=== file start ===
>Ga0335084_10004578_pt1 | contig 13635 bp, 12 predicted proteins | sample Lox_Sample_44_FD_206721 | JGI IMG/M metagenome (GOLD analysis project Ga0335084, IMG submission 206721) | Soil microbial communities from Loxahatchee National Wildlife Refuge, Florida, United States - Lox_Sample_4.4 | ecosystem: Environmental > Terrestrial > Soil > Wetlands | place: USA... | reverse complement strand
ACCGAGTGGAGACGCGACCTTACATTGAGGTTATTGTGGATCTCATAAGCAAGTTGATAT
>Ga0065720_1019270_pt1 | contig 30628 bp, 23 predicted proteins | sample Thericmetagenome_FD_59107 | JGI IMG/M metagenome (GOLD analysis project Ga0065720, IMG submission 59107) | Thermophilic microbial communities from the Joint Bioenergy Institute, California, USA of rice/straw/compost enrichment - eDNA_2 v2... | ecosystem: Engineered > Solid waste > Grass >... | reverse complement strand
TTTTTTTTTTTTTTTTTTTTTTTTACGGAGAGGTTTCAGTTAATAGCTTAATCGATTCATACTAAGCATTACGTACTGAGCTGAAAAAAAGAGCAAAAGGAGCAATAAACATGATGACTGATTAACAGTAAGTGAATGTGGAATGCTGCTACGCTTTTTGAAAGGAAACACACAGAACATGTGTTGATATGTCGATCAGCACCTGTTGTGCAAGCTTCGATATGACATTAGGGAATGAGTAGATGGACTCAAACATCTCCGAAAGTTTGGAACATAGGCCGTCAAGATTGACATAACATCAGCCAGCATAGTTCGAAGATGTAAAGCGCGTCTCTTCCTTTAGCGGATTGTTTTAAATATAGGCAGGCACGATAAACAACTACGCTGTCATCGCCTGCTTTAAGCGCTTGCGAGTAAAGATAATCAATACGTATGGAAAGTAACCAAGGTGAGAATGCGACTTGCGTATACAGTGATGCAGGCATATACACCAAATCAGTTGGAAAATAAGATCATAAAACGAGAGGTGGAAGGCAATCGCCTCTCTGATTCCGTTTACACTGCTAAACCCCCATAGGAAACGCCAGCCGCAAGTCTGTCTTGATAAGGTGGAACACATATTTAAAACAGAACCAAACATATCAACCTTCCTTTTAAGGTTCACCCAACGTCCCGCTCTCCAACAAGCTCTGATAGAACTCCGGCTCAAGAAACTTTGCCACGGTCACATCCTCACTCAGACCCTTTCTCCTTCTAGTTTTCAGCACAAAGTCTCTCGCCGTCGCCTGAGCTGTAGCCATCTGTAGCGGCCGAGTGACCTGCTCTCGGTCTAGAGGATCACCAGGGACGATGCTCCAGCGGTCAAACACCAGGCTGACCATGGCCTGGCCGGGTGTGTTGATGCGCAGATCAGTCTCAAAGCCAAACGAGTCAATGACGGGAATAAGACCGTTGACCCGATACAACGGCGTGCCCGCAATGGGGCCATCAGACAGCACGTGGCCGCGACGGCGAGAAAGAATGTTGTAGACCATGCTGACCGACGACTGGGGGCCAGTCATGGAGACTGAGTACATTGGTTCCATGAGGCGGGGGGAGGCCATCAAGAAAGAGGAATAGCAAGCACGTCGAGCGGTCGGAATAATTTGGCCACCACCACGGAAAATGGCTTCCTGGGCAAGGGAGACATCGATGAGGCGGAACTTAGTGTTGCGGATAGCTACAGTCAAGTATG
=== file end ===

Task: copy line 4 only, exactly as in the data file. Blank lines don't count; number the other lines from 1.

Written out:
TTTTTTTTTTTTTTTTTTTTTTTTACGGAGAGGTTTCAGTTAATAGCTTAATCGATTCATACTAAGCATTACGTACTGAGCTGAAAAAAAGAGCAAAAGGAGCAATAAACATGATGACTGATTAACAGTAAGTGAATGTGGAATGCTGCTACGCTTTTTGAAAGGAAACACACAGAACATGTGTTGATATGTCGATCAGCACCTGTTGTGCAAGCTTCGATATGACATTAGGGAATGAGTAGATGGACTCAAACATCTCCGAAAGTTTGGAACATAGGCCGTCAAGATTGACATAACATCAGCCAGCATAGTTCGAAGATGTAAAGCGCGTCTCTTCCTTTAGCGGATTGTTTTAAATATAGGCAGGCACGATAAACAACTACGCTGTCATCGCCTGCTTTAAGCGCTTGCGAGTAAAGATAATCAATACGTATGGAAAGTAACCAAGGTGAGAATGCGACTTGCGTATACAGTGATGCAGGCATATACACCAAATCAGTTGGAAAATAAGATCATAAAACGAGAGGTGGAAGGCAATCGCCTCTCTGATTCCGTTTACACTGCTAAACCCCCATAGGAAACGCCAGCCGCAAGTCTGTCTTGATAAGGTGGAACACATATTTAAAACAGAACCAAACATATCAACCTTCCTTTTAAGGTTCACCCAACGTCCCGCTCTCCAACAAGCTCTGATAGAACTCCGGCTCAAGAAACTTTGCCACGGTCACATCCTCACTCAGACCCTTTCTCCTTCTAGTTTTCAGCACAAAGTCTCTCGCCGTCGCCTGAGCTGTAGCCATCTGTAGCGGCCGAGTGACCTGCTCTCGGTCTAGAGGATCACCAGGGACGATGCTCCAGCGGTCAAACACCAGGCTGACCATGGCCTGGCCGGGTGTGTTGATGCGCAGATCAGTCTCAAAGCCAAACGAGTCAATGACGGGAATAAGACCGTTGACCCGATACAACGGCGTGCCCGCAATGGGGCCATCAGACAGCACGTGGCCGCGACGGCGAGAAAGAATGTTGTAGACCATGCTGACCGACGACTGGGGGCCAGTCATGGAGACTGAGTACATTGGTTCCATGAGGCGGGGGGAGGCCATCAAGAAAGAGGAATAGCAAGCACGTCGAGCGGTCGGAATAATTTGGCCACCACCACGGAAAATGGCTTCCTGGGCAAGGGAGACATCGATGAGGCGGAACTTAGTGTTGCGGATAGCTACAGTCAAGTATG